Following the death of Moses, the LORD calls Joshua, Moses’s assistant, to lead the people of Israel in their conquest of Canaan (Joshua 1:2). God was fulfilling His promise to Abraham (Genesis 15:13-21). After some four hundred years of wickedness, God would judge the Amorites in the overthrow of their land.
Joshua commissions two men to secretly scout the land for invasion. The two go, eventually finding shelter in the house of a prostitute named Rahab (Joshua 2:1). While the Scripture doesn't give reason for their stay with Rahab, it’s reasonable to suppose that it allowed for inconspicuousness. More than that however, it provides us a view of God’s magnificent providence and sovereignty in salvation.
For one thing, of all the prostitutes in Jericho—Numbers 25:1-2 gives evidence of licentiousness in Canaanite worship—God’s providence orders these men to the home of Rahab. This is important since God Himself seems to have visited Rahab ahead of the men. For when the King of Jericho seeks custody of the spies, Rahab instantly sides with a Greater King over her own.
She hides the men under stalks of flax on her roof and lies concerning their whereabout. She states: “True, the men came to me, but I did not know where they were from. And when the gate was about to be closed at dark, the men went out. I do not know where the men went. Pursue them quickly, for you will overtake them” (Joshua 2:3-4).
The King of Jericho is sent on a wild-goose chase while the spies are kept safe, later escaping the city with the assistance of Rahab. The men pledge to preserve the life of Rahab and her family in exchange for their own (Joshua 2:14-16). The promise is kept in Joshua 6:22-23.
And what are we to think of Rahab’s lie? We know that lying is a sin (Exodus 20:16, Leviticus 19:11). Yet it appears as if Rahab is saved from God’s judgment as a result of her deceitful tactics. Should we rejoice here or should we frown?
The author himself neither affirms nor condemns Rahab’s actions. Commentary on her action waits centuries later for the writer of Hebrews and for James, the brother of Jesus. Hebrews states: “By faith Rahab the prostitute did not perish with those who were disobedient, because she had given a friendly welcome to the spies” (Hebrews 11:31). James adds: “was not also Rahab the prostitute justified by works when she received the messengers and sent them out by another way” (James 2:25)?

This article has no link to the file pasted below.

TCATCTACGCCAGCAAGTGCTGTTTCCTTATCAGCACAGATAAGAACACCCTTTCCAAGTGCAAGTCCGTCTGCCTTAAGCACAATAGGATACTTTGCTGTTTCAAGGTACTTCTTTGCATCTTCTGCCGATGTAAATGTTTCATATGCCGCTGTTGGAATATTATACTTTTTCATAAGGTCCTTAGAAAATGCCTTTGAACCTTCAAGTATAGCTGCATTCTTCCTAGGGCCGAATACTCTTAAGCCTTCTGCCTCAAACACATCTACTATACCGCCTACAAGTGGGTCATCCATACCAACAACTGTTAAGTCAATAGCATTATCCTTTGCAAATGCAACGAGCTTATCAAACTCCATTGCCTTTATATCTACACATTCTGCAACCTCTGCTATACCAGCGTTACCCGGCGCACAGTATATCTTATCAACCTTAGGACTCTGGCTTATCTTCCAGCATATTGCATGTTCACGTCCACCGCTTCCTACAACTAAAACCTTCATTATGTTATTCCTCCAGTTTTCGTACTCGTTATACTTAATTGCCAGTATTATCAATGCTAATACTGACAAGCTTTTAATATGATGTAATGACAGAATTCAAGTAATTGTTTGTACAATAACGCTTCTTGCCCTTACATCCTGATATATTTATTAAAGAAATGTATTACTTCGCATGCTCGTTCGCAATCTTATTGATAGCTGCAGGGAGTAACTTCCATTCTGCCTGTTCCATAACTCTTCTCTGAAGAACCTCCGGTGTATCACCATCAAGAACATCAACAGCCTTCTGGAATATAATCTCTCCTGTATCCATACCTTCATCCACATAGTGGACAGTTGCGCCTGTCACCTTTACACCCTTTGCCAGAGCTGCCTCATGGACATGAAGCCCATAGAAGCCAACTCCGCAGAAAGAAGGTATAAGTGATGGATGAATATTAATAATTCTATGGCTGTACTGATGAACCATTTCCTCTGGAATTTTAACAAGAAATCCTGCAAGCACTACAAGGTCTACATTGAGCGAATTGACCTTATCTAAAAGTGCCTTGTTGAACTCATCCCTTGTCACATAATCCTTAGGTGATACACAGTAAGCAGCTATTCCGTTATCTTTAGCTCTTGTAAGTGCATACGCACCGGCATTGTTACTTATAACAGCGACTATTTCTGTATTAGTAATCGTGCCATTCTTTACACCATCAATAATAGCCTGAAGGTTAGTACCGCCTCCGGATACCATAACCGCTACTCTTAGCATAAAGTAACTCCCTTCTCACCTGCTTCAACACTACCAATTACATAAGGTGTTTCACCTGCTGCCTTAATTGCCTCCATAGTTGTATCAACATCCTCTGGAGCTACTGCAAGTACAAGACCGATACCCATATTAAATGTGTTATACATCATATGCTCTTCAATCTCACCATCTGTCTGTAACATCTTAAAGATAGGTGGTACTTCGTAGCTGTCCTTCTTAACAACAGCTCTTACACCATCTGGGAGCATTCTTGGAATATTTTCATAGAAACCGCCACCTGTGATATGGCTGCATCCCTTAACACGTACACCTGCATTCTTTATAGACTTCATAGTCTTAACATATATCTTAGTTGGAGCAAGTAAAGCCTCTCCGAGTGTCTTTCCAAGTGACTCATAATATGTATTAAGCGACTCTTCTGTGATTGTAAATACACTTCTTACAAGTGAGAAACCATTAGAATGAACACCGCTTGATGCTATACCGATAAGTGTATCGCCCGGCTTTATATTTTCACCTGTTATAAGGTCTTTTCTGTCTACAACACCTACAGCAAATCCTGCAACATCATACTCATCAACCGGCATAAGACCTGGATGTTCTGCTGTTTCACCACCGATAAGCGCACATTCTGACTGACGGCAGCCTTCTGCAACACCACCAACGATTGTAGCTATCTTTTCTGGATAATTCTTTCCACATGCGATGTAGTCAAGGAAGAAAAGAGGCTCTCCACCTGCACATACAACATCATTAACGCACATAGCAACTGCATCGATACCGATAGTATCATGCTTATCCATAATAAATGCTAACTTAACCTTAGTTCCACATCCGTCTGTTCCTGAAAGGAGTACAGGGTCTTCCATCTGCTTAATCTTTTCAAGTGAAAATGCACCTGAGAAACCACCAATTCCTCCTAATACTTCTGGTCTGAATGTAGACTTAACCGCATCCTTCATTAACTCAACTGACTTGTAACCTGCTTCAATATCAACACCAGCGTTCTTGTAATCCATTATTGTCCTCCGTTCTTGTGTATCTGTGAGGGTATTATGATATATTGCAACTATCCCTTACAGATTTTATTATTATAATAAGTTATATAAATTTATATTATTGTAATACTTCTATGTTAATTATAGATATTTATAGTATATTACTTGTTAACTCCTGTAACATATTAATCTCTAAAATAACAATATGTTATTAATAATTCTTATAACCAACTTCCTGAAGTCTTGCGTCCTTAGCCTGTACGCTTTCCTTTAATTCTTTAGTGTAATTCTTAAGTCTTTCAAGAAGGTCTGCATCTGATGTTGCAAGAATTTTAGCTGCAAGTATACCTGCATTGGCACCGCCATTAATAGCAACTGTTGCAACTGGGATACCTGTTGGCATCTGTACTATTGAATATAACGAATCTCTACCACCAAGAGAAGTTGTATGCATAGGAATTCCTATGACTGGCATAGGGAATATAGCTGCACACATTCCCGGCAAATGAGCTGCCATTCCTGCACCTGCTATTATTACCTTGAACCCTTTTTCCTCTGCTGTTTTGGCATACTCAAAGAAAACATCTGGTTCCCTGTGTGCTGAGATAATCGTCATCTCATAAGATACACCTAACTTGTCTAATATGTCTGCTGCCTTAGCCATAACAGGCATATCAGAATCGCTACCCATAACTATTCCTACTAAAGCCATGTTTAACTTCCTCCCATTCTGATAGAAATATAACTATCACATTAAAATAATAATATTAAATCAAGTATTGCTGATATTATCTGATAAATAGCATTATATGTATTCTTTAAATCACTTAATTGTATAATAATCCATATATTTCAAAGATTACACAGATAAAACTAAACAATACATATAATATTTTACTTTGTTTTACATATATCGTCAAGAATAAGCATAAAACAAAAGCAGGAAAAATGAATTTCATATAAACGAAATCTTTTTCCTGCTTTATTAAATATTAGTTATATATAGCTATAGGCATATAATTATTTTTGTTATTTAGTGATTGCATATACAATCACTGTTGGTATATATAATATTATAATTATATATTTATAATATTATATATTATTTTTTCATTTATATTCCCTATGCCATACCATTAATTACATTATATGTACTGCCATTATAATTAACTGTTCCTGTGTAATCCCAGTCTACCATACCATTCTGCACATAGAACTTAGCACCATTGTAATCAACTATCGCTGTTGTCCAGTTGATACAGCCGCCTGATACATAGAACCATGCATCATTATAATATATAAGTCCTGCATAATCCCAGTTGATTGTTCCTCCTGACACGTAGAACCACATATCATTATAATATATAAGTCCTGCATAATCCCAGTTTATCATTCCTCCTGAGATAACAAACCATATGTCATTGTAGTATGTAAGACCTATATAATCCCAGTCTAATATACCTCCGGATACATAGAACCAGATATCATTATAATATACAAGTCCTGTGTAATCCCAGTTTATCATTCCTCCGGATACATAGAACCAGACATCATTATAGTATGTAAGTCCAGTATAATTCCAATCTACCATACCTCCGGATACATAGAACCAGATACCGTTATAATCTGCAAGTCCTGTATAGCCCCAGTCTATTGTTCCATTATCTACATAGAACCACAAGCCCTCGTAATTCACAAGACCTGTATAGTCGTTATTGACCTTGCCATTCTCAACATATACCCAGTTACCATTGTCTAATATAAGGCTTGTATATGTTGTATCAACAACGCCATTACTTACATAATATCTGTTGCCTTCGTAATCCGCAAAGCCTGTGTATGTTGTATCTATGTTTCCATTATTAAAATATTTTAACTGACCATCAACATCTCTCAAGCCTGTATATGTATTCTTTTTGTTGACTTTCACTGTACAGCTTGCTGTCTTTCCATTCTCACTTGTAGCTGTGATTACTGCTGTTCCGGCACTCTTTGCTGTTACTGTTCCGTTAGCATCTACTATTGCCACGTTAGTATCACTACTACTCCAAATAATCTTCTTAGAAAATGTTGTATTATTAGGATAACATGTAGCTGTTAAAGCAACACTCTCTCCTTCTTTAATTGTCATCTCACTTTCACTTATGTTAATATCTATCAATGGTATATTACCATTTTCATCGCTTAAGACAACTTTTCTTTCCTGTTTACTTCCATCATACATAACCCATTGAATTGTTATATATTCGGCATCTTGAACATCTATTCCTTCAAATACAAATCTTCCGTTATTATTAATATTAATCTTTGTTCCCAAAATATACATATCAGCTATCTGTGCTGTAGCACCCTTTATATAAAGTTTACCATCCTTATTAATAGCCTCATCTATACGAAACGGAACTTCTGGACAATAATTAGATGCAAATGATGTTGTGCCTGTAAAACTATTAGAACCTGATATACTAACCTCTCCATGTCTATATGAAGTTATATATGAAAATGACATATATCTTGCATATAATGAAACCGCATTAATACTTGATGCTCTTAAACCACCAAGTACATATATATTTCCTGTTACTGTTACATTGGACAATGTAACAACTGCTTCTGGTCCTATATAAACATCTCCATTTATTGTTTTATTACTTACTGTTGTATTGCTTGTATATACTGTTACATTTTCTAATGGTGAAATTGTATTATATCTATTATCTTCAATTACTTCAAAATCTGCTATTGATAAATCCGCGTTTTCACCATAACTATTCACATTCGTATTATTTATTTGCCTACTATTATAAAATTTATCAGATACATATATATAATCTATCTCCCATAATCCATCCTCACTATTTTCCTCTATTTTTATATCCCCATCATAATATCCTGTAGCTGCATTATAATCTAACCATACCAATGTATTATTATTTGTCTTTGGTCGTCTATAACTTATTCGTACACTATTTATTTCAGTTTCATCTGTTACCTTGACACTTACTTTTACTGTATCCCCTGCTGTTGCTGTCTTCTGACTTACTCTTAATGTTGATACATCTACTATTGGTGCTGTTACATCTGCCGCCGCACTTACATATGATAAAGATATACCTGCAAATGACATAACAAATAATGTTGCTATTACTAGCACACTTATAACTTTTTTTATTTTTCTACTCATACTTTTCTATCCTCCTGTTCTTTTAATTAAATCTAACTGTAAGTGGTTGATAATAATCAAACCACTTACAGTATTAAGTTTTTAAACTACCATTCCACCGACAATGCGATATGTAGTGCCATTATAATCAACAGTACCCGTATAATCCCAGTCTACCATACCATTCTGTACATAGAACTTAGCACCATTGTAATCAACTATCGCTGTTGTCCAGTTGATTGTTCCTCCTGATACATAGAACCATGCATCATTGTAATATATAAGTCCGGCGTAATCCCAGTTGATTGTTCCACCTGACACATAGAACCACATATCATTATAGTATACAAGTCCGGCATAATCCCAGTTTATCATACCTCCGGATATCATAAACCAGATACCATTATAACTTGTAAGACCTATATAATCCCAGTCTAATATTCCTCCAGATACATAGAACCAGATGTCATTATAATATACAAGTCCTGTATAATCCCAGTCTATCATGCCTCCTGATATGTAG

According to Hebrews, Rahab isn't spared as a result of her deceit itself but is preserved from God’s judgment by the instrument through which all are saved…faith. James explains further that her work in sheltering the spies is the evidence of that very faith. True faith is revealed in works that please God. Rahab denies the truth to her own nation, revealing allegiance to and fear in One greater (Joshua 2:8-13).
It was the same fear that motivated the Hebrew midwives to stealthily defy Pharaoh in the saving of lives (Exodus 1:8-22). It was the same fear that drove Jael to deceive and later murder Sisera, the army commander of the Canaanites (Judges 4:17-24). It was the same fear that inspired the ten Boom family to secretly hide Jewish neighbors in 1940 Nazi occupied Netherlands. All withheld the truth from murderous authorities at the risk of their own lives because they feared a Greater Authority. And so the maxim is proved true: we absolutely obey the authorities unless they command us to disobey God (Acts 4:19).
And this the Bible calls wisdom, for who is more fearsome than God Himself (Psalm 90:11-12; Hebrews 10:31)? Yet who is more gracious? He is a God who both judges and saves.
Years before Rahab would meet the spies, God rescues His people from Egypt with mighty acts of power (Exodus 3:20). He so doing, He tells Pharaoh: “for this purpose I have raised you up, to show you my power, so that my name may be proclaimed in all the earth” (Exodus 9:16). The wonders of the exodus were both for the deliverance of Israel and for the fame of God, that the nations might behold His power and repent.
Somewhere in Jericho, a prostitute—with eyes as unseeing as her idols (Psalm 115:4-8)—is enabled to behold “the Lord, [the] God in the heavens above and on the earth beneath,” and she believes (Joshua 2:8-13). God elects to cover the naked breasts of a Canaanite prostitute with a garment of grace (Romans 9:15-18). And then—as though to display the gloriousness of His own mercy—He adopts Rahab, knitting her into the fabric of Israel as the mother of Boaz, and then Obed, then Jesse, then King David, and ultimately Jesus Christ Himself (Matthew 1:5-6). I am left with one question:
What if God, desiring to show his wrath and to make known his power, has endured with much patience vessels of wrath prepared for destruction, in order to make known the riches of his glory for vessels of mercy, which he has prepared beforehand for glory—even us whom he has called, not from the Jews only but also from the Gentiles? (Romans 9:22-24)?
*Thanks for reading! This post is part of my Mothers in the Bible Series; we are looking for glimpses of the gospel in the lives of biblical women--from Eve to Mary, the mother of Christ. Click here to see other writings. And please let me know your thoughts!